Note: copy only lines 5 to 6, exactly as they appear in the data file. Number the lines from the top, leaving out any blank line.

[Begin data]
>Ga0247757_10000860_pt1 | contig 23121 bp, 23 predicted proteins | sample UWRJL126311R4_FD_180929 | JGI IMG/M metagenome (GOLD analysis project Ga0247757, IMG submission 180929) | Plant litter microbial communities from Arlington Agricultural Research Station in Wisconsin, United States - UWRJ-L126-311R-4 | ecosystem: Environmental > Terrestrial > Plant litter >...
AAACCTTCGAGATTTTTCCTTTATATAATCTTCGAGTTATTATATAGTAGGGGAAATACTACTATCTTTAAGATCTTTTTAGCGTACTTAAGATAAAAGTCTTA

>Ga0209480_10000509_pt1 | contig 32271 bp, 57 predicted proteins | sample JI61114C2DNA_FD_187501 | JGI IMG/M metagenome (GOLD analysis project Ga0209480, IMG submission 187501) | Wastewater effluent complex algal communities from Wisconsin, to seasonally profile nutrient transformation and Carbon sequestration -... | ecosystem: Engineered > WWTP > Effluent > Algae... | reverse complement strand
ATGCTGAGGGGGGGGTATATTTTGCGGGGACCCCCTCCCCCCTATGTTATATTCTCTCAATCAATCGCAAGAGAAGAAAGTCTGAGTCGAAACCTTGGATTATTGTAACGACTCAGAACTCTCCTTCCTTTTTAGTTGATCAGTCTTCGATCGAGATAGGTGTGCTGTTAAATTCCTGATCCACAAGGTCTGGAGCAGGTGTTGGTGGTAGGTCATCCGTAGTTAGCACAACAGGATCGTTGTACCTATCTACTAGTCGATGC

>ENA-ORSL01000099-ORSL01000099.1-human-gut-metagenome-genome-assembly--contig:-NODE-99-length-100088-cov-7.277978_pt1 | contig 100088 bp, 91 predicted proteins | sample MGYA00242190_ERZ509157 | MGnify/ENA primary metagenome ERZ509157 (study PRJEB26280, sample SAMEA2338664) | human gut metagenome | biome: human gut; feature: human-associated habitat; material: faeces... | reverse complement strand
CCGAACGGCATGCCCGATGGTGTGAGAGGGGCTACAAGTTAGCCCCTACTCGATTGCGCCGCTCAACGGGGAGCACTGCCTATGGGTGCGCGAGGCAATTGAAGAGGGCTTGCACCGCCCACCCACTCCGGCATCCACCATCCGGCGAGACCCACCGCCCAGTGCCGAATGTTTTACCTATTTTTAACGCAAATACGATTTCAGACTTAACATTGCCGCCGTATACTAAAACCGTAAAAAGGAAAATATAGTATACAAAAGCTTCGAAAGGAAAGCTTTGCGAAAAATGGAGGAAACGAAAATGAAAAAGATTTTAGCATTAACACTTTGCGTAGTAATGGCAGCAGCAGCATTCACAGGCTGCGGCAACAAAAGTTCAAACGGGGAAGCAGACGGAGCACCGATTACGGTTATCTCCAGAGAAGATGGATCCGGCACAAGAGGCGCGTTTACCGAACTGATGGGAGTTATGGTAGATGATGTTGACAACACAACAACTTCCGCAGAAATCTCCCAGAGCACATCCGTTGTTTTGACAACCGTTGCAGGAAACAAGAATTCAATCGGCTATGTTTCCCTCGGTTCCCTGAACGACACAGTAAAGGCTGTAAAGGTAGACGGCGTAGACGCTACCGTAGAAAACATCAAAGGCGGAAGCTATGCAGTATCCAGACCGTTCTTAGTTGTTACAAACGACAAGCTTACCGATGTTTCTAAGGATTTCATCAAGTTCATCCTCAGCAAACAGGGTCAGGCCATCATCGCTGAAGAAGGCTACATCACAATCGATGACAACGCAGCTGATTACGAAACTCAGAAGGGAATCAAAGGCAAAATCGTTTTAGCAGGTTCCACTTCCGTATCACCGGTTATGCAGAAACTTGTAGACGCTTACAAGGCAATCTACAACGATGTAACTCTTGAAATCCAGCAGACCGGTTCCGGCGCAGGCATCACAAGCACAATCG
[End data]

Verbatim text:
>ENA-ORSL01000099-ORSL01000099.1-human-gut-metagenome-genome-assembly--contig:-NODE-99-length-100088-cov-7.277978_pt1 | contig 100088 bp, 91 predicted proteins | sample MGYA00242190_ERZ509157 | MGnify/ENA primary metagenome ERZ509157 (study PRJEB26280, sample SAMEA2338664) | human gut metagenome | biome: human gut; feature: human-associated habitat; material: faeces... | reverse complement strand
CCGAACGGCATGCCCGATGGTGTGAGAGGGGCTACAAGTTAGCCCCTACTCGATTGCGCCGCTCAACGGGGAGCACTGCCTATGGGTGCGCGAGGCAATTGAAGAGGGCTTGCACCGCCCACCCACTCCGGCATCCACCATCCGGCGAGACCCACCGCCCAGTGCCGAATGTTTTACCTATTTTTAACGCAAATACGATTTCAGACTTAACATTGCCGCCGTATACTAAAACCGTAAAAAGGAAAATATAGTATACAAAAGCTTCGAAAGGAAAGCTTTGCGAAAAATGGAGGAAACGAAAATGAAAAAGATTTTAGCATTAACACTTTGCGTAGTAATGGCAGCAGCAGCATTCACAGGCTGCGGCAACAAAAGTTCAAACGGGGAAGCAGACGGAGCACCGATTACGGTTATCTCCAGAGAAGATGGATCCGGCACAAGAGGCGCGTTTACCGAACTGATGGGAGTTATGGTAGATGATGTTGACAACACAACAACTTCCGCAGAAATCTCCCAGAGCACATCCGTTGTTTTGACAACCGTTGCAGGAAACAAGAATTCAATCGGCTATGTTTCCCTCGGTTCCCTGAACGACACAGTAAAGGCTGTAAAGGTAGACGGCGTAGACGCTACCGTAGAAAACATCAAAGGCGGAAGCTATGCAGTATCCAGACCGTTCTTAGTTGTTACAAACGACAAGCTTACCGATGTTTCTAAGGATTTCATCAAGTTCATCCTCAGCAAACAGGGTCAGGCCATCATCGCTGAAGAAGGCTACATCACAATCGATGACAACGCAGCTGATTACGAAACTCAGAAGGGAATCAAAGGCAAAATCGTTTTAGCAGGTTCCACTTCCGTATCACCGGTTATGCAGAAACTTGTAGACGCTTACAAGGCAATCTACAACGATGTAACTCTTGAAATCCAGCAGACCGGTTCCGGCGCAGGCATCACAAGCACAATCG